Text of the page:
In her latest video, Lorde stands on a misty road, dressed in a red pantsuit. She moves among the wealthy at a cocktail party. She dances alone in a cheap motel room. Haunting background vocals are dark, her facial expressions, pained.
“Yellow Flicker Beat” is featured as the lead single on the upcoming “Hunger Games” film soundtrack. The latest in the blockbuster film series, “The Hunger Games: Mockingjay – Part 1” (2014), tells the story of a young woman rebelling against her country’s government in a dystopian world.
The video’s darkness – literally, as many of the shots show Lorde in dimly lit spaces – simply reflects the topics portrayed in the “Hunger Games” film. In a recent interview, on KROQ in Los Angeles, Lorde said:
Basically I wrote the song specifically for the movie, it wasn’t something that I had to draft up previously. I reread the books, and I just wanted to tap into everything that Katniss is feeling in that film and what’s the crazy stuff that goes on. One of the things that happened in the book which to me felt like this crazy turning point was her best friend Peeta tries to kill her, he’s been brainwashed and tries to strangle her. It just felt like something so irreparable and something that the characters couldn’t turn back from. I felt like Katniss was like ‘okay, I’m taking names. I’m coming for blood. You don’t do these types of things to my friends and family and get away with it.’ I just wanted to make something kind of dark and haunting.”
But the themes are a far cry from Lorde’s previous work.
The 17-year-old pop star broke into the U.S. music scene with “Royals,” an upbeat single that stayed on the Billboard Hot 100 for nine weeks. In that video, Lorde is in a suburban home, wearing a white T-shirt. She sings, “We’ll never be royals.”
The song sold more than 5.4 million digital copies in the U.S.
Just one year later, she mingles among the “royals,” who raise glasses of champagne and smile. But should Lorde be worried about how a changed image could affect record sales?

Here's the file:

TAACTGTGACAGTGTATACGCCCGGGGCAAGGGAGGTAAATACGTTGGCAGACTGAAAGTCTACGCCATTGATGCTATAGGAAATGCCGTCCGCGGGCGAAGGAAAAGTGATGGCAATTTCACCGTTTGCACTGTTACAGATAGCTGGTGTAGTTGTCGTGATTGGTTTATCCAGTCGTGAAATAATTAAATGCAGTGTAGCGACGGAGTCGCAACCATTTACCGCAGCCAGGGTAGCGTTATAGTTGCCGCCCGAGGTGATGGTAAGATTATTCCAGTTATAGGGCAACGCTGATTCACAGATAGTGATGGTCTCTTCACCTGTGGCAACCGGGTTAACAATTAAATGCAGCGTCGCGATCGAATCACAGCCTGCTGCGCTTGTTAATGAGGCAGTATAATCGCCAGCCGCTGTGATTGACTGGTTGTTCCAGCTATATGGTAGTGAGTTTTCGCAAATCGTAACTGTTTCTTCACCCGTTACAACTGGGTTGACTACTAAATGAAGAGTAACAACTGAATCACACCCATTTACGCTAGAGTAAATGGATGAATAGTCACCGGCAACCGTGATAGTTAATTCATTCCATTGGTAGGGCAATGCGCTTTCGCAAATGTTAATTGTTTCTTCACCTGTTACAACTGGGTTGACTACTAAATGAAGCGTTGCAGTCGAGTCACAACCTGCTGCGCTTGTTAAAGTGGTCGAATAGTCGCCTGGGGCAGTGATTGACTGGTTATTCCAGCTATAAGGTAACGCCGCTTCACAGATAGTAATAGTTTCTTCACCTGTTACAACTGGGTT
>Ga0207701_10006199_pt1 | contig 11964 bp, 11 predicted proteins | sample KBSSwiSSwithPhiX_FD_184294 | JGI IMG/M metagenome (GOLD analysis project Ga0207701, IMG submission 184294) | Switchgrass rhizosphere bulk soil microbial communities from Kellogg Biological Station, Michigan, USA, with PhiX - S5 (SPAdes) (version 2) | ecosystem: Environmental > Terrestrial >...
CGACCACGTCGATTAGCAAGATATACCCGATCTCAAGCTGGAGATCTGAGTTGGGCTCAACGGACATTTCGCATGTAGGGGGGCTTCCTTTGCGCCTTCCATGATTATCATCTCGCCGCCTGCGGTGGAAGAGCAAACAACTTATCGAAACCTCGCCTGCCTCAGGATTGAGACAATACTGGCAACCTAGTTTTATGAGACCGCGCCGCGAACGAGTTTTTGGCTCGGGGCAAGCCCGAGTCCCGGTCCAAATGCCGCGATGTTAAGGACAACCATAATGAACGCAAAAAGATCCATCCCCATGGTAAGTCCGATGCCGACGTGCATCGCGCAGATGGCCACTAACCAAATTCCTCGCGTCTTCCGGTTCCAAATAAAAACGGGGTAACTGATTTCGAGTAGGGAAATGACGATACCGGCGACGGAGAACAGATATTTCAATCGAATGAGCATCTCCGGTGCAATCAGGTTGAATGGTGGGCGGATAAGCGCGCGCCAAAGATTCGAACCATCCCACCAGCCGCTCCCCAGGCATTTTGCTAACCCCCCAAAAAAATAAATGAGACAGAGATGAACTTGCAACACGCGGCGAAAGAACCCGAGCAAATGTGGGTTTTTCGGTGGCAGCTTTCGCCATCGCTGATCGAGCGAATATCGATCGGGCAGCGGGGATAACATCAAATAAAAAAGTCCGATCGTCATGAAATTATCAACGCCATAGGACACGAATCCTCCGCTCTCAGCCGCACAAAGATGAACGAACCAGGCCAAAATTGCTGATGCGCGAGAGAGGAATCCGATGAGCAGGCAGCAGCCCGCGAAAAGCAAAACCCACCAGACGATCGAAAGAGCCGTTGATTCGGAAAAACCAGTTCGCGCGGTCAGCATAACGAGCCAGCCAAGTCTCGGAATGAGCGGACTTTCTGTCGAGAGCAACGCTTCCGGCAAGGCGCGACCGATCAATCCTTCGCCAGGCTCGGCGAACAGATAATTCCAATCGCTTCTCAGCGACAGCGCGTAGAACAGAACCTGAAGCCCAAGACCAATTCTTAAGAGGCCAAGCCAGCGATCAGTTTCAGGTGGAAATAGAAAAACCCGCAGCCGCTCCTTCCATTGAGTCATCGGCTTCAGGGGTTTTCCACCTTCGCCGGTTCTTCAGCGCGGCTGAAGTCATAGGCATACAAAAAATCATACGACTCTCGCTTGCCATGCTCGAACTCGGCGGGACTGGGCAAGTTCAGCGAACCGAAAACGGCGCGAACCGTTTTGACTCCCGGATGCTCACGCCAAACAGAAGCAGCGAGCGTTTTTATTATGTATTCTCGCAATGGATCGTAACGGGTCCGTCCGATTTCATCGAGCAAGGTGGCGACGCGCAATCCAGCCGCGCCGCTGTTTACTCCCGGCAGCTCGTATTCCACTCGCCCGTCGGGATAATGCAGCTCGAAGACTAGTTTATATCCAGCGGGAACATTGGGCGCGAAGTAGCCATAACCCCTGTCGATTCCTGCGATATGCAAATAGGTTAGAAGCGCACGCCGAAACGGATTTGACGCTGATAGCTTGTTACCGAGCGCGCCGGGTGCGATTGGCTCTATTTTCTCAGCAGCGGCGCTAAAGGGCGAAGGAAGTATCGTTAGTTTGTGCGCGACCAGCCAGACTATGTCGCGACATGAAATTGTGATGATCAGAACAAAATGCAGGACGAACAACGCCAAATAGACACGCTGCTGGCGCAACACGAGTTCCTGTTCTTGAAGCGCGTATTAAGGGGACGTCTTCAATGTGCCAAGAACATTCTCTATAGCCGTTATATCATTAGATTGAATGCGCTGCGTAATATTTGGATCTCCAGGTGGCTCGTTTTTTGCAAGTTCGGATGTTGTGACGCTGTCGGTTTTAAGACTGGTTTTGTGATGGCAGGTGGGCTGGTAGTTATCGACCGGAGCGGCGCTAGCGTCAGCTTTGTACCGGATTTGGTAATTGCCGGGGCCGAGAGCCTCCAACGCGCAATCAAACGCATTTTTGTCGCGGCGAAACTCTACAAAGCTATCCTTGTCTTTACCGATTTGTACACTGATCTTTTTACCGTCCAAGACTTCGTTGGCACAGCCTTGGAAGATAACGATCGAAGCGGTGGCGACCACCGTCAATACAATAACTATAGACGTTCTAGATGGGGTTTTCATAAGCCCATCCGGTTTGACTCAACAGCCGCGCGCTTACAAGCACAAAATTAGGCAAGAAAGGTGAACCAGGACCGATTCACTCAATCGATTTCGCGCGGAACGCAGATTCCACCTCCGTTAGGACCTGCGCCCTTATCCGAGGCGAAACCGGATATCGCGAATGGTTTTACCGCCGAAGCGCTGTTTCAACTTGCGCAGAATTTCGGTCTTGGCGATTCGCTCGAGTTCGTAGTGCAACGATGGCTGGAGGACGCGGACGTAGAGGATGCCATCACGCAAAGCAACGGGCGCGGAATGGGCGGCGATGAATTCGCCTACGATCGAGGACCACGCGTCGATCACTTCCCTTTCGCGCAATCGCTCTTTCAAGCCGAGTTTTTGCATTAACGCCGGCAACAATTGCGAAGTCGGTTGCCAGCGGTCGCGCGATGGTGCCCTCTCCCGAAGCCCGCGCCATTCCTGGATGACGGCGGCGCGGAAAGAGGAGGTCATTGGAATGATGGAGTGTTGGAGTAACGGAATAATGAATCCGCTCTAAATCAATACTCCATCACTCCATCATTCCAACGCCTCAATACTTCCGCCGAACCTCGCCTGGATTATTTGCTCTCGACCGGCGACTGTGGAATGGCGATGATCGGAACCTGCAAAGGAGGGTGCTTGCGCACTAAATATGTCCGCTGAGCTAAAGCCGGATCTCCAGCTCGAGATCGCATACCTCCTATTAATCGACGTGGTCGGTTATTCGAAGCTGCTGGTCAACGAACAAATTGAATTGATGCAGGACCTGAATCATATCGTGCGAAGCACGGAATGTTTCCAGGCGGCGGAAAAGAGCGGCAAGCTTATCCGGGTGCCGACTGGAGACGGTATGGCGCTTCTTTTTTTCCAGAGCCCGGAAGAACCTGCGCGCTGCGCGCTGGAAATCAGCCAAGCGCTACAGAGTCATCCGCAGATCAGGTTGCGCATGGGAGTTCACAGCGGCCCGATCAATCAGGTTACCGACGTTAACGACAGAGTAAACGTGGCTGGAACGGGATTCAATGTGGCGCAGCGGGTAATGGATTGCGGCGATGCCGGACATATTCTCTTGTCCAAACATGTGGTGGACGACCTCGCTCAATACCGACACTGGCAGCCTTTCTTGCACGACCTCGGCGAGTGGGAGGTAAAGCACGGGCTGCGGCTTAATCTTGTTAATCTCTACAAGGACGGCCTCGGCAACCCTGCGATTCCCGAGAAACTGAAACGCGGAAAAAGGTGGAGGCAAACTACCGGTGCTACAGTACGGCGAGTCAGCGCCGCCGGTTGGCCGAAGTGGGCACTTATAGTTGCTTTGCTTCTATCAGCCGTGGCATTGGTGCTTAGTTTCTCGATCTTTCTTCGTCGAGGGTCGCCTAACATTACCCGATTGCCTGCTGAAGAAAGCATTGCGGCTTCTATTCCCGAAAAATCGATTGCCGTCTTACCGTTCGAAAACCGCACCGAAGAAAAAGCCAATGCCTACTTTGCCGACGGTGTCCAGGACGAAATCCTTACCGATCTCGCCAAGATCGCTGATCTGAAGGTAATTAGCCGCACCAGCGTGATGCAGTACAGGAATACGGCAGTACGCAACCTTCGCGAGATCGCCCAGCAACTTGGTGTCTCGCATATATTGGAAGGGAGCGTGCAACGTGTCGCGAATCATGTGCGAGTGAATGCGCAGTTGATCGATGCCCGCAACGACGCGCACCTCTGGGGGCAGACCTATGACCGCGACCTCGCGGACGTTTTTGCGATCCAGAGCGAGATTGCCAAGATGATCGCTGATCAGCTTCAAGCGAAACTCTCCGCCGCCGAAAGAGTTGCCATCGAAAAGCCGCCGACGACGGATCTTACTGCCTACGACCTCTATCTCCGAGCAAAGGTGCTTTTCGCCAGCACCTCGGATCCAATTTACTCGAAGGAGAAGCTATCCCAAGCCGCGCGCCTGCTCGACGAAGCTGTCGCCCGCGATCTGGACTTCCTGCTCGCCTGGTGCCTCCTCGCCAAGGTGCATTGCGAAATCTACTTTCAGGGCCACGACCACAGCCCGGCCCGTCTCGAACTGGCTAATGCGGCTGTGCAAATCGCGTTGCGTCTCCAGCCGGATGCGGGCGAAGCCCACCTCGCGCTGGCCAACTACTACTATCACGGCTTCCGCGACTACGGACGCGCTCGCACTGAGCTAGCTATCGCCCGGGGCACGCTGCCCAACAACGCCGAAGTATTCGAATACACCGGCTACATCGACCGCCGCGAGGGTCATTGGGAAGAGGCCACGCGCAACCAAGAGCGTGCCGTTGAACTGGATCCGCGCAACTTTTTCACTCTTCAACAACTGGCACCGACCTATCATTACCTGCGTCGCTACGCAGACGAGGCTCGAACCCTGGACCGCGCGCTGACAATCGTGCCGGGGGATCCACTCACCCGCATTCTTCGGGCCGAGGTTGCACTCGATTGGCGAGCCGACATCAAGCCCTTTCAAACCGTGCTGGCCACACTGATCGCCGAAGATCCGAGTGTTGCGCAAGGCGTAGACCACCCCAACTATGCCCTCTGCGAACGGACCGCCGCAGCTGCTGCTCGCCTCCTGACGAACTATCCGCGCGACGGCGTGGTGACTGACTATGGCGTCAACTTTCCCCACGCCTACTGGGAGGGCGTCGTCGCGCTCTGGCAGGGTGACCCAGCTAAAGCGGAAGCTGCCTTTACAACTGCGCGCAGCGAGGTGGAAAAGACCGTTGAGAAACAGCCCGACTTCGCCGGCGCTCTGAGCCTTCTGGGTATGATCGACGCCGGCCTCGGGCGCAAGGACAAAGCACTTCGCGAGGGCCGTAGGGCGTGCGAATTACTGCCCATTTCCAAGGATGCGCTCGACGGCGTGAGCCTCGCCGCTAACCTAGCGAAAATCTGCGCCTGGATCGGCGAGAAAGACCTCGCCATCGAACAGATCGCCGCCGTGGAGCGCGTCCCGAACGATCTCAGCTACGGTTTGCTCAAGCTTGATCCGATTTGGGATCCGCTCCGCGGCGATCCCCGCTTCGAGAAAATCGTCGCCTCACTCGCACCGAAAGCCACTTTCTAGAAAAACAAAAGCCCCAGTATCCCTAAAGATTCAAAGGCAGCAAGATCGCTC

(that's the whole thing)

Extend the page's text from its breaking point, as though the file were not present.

She’s certainly not the first star to transition between iterations of pop, though many established stars have taken more time to change their tones.
Whitney Houston shifted from bubble gum to a darker shade of pop as she grew in fame. “I Wanna Dance with Somebody (Who Loves Me),” her first single on her 1987 album “Whitney,” peaked at No. 1 on the Billboard Hot 100. The music video’s splashy colors mixed with an uptempo beat that hooked listeners from the first rolling drum.
A decade later, her “My Love Is Your Love” brought R&B and ballads to Ms. Houston’s repertoire. The album had several hit singles and was well reviewed by critics, but the melodic tone of “When You Believe,” on which she collaborated with Mariah Carey for the “Prince of Egypt” (1998) soundtrack, could not be more distant from the 1987 pop hit.
Maroon 5 took the opposite path. The U.S.-based group initially gained popularity with “Songs About Jane,” released in 2002. Slower alternative rock hits like “She Will Be Loved” and “Sunday Morning” made the Los Angeles-based band’s album go multi-platinum in the U.S. and the U.K.
In 2012, singles from the group’s “Overexposed” album were primarily pop tracks — the group worked with Martin and Ryan Tedder, who recently contributed to Taylor Swift’s latest album, "1989."
By tying her transition to the mammoth “Hunger Games” hit, Lorde likely has little to worry about — the soundtrack to the most recent film, also featuring Lorde, was the seventh best-selling soundtrack album of the year. The third film, which will be released later this month, is projected to earn about $150 million in its opening weekend.
But, as they say in the “Hunger Games” saga – may the odds be ever in her favor.